Years later, as an Anglican minister in the parish of Olney, he produced his influential Olney Hymns (1779) with his friend and collaborator William Cowper. Newton wrote most of the 348 texts included in the collection (280 to Cowper's 68). Hymn singing was still not widespread in the Church of England; like the hymns of Philip Doddridge, Newton's were often written to illustrate a particular sermon he was delivering. For some reason, this was apparently considered more acceptable. But they were definitely written for public worship, "for the use of plain people," according to Newton's preface to Olney Hymns, and not as mere poetic reflections.
Today's hymn is perhaps his second most familiar, though miles behind his first (and some might argue that his Glorious things of thee are spoken should be second). The scripture verse that appears with this text in Olney Hymns is Song of Solomon 1:3, your anointing oils are fragrant, your name is perfume poured out, and from there Newton derived his first line, going on to add several other names from both the Old and New Testaments:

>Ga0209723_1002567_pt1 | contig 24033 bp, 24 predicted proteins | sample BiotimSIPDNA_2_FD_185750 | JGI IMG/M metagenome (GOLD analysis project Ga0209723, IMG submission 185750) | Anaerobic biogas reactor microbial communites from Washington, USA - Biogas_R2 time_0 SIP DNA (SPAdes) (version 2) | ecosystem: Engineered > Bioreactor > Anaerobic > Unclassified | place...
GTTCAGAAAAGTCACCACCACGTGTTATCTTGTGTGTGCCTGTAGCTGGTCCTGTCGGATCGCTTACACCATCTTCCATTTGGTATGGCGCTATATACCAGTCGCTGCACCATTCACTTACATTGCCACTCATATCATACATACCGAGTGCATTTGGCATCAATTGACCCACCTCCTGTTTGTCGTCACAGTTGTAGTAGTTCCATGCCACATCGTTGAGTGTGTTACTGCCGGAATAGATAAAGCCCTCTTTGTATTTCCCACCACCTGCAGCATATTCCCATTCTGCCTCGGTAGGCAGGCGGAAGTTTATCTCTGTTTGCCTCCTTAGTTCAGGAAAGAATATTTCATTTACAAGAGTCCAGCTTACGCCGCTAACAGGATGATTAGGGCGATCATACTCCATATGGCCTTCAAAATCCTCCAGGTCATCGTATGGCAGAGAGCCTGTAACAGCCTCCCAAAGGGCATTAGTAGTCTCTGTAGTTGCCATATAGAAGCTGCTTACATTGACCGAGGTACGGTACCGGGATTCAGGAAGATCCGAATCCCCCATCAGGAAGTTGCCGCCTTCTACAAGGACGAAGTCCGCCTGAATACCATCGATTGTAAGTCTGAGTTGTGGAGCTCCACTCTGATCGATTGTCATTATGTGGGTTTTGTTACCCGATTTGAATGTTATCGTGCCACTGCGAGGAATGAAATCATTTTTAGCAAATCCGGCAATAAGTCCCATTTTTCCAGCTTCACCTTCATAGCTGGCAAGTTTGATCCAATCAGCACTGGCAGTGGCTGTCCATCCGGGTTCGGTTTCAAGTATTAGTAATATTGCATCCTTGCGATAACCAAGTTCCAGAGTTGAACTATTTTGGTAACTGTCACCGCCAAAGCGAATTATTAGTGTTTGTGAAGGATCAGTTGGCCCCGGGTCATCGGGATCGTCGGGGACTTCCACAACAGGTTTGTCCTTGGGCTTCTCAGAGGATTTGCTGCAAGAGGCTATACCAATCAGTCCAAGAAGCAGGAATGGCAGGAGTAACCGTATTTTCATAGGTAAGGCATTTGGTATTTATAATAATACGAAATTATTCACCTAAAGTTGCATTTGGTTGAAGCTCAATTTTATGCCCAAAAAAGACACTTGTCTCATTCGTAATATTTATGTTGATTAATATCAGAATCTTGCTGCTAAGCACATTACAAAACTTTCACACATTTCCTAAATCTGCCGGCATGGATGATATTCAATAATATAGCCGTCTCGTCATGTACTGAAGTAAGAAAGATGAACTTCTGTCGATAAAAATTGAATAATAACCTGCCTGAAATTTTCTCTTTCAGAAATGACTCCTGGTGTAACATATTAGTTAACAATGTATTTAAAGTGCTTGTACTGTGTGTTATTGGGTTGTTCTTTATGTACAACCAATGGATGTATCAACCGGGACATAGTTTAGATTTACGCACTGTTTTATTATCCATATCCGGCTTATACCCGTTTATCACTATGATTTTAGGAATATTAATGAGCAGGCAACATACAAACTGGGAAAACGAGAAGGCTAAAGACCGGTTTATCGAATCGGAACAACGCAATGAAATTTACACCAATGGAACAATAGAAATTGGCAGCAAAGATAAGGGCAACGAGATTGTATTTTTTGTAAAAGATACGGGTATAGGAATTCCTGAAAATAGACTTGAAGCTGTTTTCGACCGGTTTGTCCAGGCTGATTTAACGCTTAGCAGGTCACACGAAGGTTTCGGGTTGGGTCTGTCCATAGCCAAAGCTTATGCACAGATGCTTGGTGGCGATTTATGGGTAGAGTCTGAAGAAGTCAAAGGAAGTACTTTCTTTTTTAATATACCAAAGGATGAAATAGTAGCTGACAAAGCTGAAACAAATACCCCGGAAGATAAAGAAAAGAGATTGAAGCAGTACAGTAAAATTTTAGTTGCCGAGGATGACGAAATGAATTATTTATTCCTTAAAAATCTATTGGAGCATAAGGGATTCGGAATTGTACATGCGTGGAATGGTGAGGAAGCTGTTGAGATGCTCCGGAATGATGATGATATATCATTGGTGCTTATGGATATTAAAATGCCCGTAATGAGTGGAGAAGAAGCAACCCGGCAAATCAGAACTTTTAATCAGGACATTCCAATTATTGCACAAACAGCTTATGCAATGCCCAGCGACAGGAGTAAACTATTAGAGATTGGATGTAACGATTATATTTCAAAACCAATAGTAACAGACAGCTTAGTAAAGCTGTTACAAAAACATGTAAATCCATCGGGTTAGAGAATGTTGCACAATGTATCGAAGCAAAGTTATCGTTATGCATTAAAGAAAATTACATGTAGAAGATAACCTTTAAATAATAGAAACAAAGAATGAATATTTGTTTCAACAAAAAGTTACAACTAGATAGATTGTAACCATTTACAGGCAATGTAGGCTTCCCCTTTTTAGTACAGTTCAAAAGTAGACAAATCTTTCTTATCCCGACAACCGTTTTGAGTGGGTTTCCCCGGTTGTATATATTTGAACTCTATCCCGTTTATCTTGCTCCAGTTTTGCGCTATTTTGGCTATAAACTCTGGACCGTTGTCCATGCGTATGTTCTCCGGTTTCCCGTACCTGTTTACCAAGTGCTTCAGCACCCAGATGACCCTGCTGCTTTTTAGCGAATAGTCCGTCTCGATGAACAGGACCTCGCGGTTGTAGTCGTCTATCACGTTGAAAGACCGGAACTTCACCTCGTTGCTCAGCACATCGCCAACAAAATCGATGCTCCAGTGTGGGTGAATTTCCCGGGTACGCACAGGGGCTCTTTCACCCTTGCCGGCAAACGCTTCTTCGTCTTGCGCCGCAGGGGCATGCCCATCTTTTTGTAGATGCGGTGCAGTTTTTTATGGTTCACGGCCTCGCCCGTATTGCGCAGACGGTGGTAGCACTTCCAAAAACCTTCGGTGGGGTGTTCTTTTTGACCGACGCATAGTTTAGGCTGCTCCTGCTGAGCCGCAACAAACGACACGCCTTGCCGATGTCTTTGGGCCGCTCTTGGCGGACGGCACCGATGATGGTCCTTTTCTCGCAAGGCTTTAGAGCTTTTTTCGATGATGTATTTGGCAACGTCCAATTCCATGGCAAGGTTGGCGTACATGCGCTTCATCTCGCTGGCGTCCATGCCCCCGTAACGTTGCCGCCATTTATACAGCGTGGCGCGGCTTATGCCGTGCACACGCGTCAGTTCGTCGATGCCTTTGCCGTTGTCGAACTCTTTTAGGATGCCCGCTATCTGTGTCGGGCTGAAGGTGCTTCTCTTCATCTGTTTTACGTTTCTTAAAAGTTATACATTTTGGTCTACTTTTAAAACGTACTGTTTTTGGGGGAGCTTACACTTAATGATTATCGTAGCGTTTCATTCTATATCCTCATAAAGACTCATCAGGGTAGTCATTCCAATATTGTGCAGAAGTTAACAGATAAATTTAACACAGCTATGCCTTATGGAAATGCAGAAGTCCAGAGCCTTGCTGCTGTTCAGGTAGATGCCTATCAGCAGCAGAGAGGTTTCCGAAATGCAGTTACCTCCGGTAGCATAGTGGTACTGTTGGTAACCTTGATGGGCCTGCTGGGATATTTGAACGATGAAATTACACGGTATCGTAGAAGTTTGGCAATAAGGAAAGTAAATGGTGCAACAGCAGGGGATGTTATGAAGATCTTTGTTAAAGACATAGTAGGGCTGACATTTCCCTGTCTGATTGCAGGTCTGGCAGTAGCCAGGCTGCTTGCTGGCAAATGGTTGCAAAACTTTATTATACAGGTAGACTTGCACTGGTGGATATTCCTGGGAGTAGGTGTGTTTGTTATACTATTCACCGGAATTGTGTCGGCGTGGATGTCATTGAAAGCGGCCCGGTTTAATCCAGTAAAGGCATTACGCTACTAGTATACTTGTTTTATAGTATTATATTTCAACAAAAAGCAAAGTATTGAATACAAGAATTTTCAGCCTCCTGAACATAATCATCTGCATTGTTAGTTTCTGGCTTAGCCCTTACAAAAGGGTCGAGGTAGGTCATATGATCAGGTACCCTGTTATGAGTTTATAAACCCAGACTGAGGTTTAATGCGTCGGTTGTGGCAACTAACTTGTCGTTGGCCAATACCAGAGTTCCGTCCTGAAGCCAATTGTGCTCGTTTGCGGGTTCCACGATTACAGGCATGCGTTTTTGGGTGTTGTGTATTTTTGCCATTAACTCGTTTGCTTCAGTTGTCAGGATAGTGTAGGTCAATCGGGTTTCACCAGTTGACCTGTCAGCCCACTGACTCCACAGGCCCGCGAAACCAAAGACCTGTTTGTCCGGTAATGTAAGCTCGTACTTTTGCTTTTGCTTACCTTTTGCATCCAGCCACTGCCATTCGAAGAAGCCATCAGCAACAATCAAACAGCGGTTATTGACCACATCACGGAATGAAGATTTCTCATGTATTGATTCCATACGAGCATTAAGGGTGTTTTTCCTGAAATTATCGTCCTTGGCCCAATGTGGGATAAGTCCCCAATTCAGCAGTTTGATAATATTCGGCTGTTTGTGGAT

How sweet the name of Jesus sounds
In every person's ear!
It soothes our sorrows, heals our wounds,
And drives away our fear.
It makes the wounded spirit whole,
And calms the troubled breast;
’Tis manna to the hungry soul,
And to the weary, rest.
Dear name! the Rock on which I build,
My Shield and Hiding Place,
My never failing Treasury, filled
With boundless stores of grace!
Jesus! my Shepherd, Guardian, Friend,
My Everflowing Spring,
My Love, my Life, my Way, my End,
Accept the praise I bring.
John Newton, 1779; alt.
Tune: ST. PETER (C.M.)
Alexander R. Reinagle, 1836
Alexander Reinagle's popular tune ST. PETER was first matched with Newton's text in the first edition of Hymns Ancient and Modern (1861) and like so many other combinations from that book, has become the most often-used.
The window below is from Newton's Olney parish, the Church of St. Peter and St. Paul, and depicts both Newton (on the left) and Cowper.
Two Years Ago: John Newton
One Year Ago: John Newton
Just thought you’d be interested to know that Newton considered August 4th to be his birthday after Britain switched from the Julian calendar… although I consider it alright to celebrate his birthday twice.
I’ve blogged about Newton in the past if you are interested:
Thanks for the information, Rich.
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